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Helping flood-stricken Southland

  • March 13, 2020
  • 2 min read

The Southland floods left farmers with a big clean up – it’s taken a group effort to support them.

February’s Southland floods will forever be etched in the minds of Southlanders, farmers and their communities as the worst flooding to strike the region for over 30 years.  

As the water subsided, it was clear that there was a big clean-up ahead for farmers, but not something they would have to face alone. The clean-up was a true show of resilience as people across the Co-op came together to make sure our farmers were supported.

Employees and farmers alike were quick to roll up their sleeves and pitch in with recovery efforts in order to get farms back up and running. During the initial response they worked alongside emergency services activities to support farmers and rural communities.

Head of Farm Source Southland/Otago, Mark Robinson says the efforts of the Southland community was something to be immensely proud of.

“The teams on the ground were busy helping farmers clean up the mess and get their farms going again, as well as assessing the overall damage to understand what ongoing support that may be needed.”

To continue this support Fonterra’s Farm Source and Edendale’s site Emergency response team (ERT) were coordinated out onto farms. 

Despite the devastation and pressure it put on everyone, it’s been humbling to witness the response from Fonterra and the community as a whole.

Mark Robinson, Head of Farm Source Southland/Otago

 “We wanted to continue the support for a number of weeks to ensure none of our famers or their neighbours were missed or forgotten during the recovery,” says Mark.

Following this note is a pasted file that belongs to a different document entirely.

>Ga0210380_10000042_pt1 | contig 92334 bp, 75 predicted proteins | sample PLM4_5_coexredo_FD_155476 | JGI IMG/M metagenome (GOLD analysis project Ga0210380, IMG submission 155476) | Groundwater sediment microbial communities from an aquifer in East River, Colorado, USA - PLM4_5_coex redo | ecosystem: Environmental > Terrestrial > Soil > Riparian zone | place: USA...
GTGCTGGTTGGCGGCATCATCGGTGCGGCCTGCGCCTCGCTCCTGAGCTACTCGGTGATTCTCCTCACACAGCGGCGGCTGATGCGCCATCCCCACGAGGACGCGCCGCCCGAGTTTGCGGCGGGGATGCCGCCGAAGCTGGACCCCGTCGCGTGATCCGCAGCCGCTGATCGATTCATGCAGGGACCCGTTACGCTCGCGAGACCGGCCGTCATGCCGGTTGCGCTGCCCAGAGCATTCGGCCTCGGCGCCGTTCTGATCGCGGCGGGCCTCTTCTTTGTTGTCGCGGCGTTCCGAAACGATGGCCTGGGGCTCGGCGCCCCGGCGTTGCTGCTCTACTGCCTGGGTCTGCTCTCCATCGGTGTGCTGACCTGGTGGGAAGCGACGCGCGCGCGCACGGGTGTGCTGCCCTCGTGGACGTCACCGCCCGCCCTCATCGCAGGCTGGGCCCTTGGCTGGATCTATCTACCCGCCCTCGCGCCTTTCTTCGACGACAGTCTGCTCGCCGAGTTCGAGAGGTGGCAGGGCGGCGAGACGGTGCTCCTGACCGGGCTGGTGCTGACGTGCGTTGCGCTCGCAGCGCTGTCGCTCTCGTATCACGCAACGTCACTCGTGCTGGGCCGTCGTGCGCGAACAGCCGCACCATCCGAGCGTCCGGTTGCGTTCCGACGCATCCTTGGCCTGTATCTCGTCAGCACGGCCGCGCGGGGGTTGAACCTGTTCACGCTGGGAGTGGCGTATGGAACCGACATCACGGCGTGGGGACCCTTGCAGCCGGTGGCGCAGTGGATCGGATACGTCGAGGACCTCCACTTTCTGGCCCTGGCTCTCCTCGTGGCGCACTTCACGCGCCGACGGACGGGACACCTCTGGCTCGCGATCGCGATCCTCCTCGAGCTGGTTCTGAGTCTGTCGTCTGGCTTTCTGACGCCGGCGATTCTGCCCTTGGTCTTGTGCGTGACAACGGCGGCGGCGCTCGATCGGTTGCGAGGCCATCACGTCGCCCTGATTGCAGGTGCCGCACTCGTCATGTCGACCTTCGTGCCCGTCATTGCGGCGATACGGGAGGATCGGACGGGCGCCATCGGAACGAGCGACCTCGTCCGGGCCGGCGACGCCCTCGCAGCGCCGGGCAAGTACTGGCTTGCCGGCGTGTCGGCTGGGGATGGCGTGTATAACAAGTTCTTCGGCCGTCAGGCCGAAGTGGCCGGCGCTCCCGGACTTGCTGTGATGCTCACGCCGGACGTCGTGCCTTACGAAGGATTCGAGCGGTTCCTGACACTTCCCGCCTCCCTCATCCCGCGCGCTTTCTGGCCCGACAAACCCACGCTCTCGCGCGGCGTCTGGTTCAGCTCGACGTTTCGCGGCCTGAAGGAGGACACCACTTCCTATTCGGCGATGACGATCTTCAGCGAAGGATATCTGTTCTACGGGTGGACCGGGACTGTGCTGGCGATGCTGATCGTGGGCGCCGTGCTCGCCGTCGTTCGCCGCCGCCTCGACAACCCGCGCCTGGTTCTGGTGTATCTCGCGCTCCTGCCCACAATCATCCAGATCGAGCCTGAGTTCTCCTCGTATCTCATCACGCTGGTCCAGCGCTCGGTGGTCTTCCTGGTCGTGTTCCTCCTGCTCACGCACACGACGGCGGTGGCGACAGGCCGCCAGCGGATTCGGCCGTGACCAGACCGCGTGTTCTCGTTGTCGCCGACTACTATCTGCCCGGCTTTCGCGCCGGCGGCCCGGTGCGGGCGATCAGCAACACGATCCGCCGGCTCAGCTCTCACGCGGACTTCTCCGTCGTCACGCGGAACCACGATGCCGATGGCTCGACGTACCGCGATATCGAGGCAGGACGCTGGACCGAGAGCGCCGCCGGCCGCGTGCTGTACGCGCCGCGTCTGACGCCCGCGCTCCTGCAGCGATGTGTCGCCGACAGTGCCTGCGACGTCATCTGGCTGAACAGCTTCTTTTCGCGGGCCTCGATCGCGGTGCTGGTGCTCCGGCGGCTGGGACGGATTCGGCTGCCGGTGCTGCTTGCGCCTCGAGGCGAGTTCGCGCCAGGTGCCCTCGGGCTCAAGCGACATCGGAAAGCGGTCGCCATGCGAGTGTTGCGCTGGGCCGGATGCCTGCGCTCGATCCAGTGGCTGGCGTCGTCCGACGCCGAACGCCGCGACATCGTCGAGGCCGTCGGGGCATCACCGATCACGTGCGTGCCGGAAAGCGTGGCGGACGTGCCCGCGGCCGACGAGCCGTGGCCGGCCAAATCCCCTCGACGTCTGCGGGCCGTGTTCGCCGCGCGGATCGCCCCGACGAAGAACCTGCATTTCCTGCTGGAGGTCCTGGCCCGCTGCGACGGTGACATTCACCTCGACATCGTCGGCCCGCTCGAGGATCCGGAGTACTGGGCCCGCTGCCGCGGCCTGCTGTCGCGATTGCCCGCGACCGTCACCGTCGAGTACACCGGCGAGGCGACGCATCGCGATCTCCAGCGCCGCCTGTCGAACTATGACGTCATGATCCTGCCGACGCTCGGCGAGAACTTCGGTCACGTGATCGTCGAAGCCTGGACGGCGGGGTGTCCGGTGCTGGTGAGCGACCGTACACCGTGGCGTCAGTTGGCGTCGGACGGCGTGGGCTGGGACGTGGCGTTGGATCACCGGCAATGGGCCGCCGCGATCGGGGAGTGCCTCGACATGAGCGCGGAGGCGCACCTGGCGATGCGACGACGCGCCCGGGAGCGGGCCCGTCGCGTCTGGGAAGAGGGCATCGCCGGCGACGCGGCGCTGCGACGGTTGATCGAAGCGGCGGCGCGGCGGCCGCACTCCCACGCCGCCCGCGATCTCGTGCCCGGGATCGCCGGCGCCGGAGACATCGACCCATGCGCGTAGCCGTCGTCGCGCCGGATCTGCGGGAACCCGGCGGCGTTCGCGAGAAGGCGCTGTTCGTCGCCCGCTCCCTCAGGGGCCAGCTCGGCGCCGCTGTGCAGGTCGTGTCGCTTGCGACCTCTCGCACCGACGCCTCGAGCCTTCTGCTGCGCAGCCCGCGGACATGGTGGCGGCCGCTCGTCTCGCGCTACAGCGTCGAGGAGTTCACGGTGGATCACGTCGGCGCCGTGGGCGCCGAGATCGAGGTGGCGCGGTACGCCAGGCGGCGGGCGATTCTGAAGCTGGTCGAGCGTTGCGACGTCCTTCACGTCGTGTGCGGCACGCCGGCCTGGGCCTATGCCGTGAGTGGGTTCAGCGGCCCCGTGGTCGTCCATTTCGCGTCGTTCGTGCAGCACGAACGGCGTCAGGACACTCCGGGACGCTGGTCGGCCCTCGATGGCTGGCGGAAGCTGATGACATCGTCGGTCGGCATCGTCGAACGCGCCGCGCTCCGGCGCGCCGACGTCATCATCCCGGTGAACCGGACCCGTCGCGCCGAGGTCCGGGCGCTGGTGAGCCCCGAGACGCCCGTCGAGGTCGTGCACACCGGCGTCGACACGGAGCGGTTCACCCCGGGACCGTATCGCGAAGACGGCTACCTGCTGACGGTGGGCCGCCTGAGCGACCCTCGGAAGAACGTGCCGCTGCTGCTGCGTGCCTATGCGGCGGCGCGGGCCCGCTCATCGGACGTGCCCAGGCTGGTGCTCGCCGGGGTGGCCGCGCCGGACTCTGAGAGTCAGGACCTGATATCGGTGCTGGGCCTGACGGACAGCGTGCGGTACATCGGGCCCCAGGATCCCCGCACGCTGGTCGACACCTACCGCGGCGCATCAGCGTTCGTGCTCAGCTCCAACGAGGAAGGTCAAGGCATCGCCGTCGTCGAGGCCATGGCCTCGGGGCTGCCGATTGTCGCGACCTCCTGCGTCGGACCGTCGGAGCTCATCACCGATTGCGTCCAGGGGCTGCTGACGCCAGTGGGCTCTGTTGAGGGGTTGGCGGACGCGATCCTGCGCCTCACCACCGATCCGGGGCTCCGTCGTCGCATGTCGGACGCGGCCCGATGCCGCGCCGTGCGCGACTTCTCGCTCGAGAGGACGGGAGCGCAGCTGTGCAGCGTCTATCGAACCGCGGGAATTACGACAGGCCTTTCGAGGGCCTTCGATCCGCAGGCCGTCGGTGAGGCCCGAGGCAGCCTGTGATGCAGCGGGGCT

Working together the teams hit the ground running on farms across Southland.

“The teams were out working hard to help farmers clear debris and repair fences in order to get farms fully operational again.”

“Despite the devastation and pressure it put on everyone, it’s been humbling to witness the response from Fonterra and the community as a whole,” says Mark.

Scott Cameron Edendale’s site ERT coordinator echoes Mark’s thoughts.

“From clearing lanes and cow sheds through to removing rubbish from tree lines, it was a collective effort and for the teams improving someone else’s day was top of mind,” says Scott.  

The little things also made the difference for Gore dairy farmer Paul Clement, he says the moral support he received from his Area Manager Nadine Duff and Technical Sales Representative Shannon Topp went above and beyond.  

“After the floods Nadine and Shannon brought over some home baking to cheer us up. Coming out to have a chat and to know that everyone had been thinking of us made our day,” says Paul.

Nadine and Shannon returned the following week with a team of seven who were at the ready to clear fences and pull up wires on the farm.

“’What would have taken a week or more for the Clements to clear alone, was cleared by the team in a day,” says Mark.  

The resilience of Fonterra’s farmers, employees and the community in wake of the Southland floods was remarkable. The clean-up efforts are testament that when our teams come together, we can make good things happen.